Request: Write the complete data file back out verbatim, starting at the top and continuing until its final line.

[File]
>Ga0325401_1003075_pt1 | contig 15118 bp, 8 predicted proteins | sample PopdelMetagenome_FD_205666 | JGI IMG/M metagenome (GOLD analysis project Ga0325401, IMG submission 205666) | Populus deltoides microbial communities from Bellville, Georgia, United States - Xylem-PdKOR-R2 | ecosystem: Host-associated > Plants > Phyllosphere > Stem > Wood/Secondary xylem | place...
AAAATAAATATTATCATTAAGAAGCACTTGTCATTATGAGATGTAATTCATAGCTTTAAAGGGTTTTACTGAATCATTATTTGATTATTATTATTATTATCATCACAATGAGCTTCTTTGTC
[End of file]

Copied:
>Ga0325401_1003075_pt1 | contig 15118 bp, 8 predicted proteins | sample PopdelMetagenome_FD_205666 | JGI IMG/M metagenome (GOLD analysis project Ga0325401, IMG submission 205666) | Populus deltoides microbial communities from Bellville, Georgia, United States - Xylem-PdKOR-R2 | ecosystem: Host-associated > Plants > Phyllosphere > Stem > Wood/Secondary xylem | place...
AAAATAAATATTATCATTAAGAAGCACTTGTCATTATGAGATGTAATTCATAGCTTTAAAGGGTTTTACTGAATCATTATTTGATTATTATTATTATTATCATCACAATGAGCTTCTTTGTC